36. It’s obvious Kurt is trolling a bit…. some of the points he brings up are still worthy of discussing (with or without him)

    If the Gospel is such a powerful and wonderful life-changing message, then why are people looking for excuses to avoid it? You say it is because of rebelliousness, but that makes no sense. Why would anyone want to rebel against something wonderful? Nobody wants to rebel against puppies or kittens or cable TV.

    I rebelled against my earthly parents–haven’t met anyone that didn’t; Rebelling against our Heavenly Father is the same. I’m sure most here can recall a time from their youth when they turned their noses up at something truly marvelous/spectacular from their parents….. Pride? Arrogance? Rebelliousness?


    And in love our parents disciplined us and called us to repentance.

    I asked my 7-year-old daughter the same thing the other day. She was offered a day of fun-filled-awesomeness and chose, instead, to suffer my wrath because she refused to repent for her unkind acts to her siblings.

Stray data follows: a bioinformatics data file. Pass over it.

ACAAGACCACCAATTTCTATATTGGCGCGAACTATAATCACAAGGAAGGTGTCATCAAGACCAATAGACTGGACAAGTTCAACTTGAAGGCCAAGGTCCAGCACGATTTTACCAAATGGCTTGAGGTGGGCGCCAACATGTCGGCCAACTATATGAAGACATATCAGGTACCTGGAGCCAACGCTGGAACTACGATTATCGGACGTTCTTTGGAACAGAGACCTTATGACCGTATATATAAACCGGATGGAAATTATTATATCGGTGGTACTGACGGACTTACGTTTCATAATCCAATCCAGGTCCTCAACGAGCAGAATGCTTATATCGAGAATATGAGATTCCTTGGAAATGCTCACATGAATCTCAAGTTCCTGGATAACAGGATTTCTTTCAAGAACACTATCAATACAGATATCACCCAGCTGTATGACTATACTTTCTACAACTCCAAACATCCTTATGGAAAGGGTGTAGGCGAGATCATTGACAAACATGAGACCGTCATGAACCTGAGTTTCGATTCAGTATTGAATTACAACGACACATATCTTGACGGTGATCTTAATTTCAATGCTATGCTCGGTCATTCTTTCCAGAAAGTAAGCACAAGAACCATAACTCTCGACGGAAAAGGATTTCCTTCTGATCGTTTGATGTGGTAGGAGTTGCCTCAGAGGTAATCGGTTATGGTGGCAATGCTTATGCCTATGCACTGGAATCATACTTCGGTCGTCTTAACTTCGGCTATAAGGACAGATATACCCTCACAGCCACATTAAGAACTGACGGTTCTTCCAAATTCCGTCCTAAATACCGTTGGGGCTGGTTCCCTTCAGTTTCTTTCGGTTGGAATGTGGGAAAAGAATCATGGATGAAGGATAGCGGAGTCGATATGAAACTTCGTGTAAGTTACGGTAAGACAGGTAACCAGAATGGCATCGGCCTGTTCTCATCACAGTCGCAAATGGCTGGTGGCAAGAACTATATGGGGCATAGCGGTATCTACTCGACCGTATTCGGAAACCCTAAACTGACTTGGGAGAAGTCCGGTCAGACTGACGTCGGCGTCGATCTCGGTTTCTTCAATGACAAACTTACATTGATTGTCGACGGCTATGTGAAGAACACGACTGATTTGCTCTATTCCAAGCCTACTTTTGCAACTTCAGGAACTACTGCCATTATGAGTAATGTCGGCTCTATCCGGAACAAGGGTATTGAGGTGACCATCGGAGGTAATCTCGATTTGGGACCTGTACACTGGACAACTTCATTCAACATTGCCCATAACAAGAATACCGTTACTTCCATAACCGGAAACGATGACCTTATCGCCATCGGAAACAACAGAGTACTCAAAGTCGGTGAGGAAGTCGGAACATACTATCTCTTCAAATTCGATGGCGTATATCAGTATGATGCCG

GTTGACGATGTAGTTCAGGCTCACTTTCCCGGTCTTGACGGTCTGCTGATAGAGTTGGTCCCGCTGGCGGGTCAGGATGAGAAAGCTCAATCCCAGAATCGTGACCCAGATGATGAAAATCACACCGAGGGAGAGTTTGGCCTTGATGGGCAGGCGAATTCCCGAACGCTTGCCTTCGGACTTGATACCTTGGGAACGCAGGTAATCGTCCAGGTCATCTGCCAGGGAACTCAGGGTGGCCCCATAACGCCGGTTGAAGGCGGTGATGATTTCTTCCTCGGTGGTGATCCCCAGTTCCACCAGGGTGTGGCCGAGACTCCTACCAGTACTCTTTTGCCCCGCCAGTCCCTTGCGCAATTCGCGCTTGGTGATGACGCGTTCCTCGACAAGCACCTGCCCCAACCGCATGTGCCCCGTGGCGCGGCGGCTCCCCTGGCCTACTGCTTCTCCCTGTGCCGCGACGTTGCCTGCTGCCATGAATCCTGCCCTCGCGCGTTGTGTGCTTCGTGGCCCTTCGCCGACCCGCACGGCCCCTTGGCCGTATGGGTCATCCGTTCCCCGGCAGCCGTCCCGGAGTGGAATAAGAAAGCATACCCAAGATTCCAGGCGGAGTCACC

I guess the fun-filled-awesomeness just wasn’t wonderful enough to entice her. Or perhaps, I don’t really love her. Or maybe, I’m not real: I’m a magic-sky-daddy and that’s why she didn’t listen to me.

    Nobody wants to rebel against puppies or kittens…
    Dude, really? Please tell me you scraped that off some teenager’s Twitter feed, that doesn’t even make sense.

    + pax +

  37. Pr. Anderson.

    Interesting to use Wrigley (the Cubbies) for comparison.

    Recipe for Future Church Growth
    They kicked out a goat…
    never really win
    ….now everyone loves ’em.

    Maybe negative messages do work.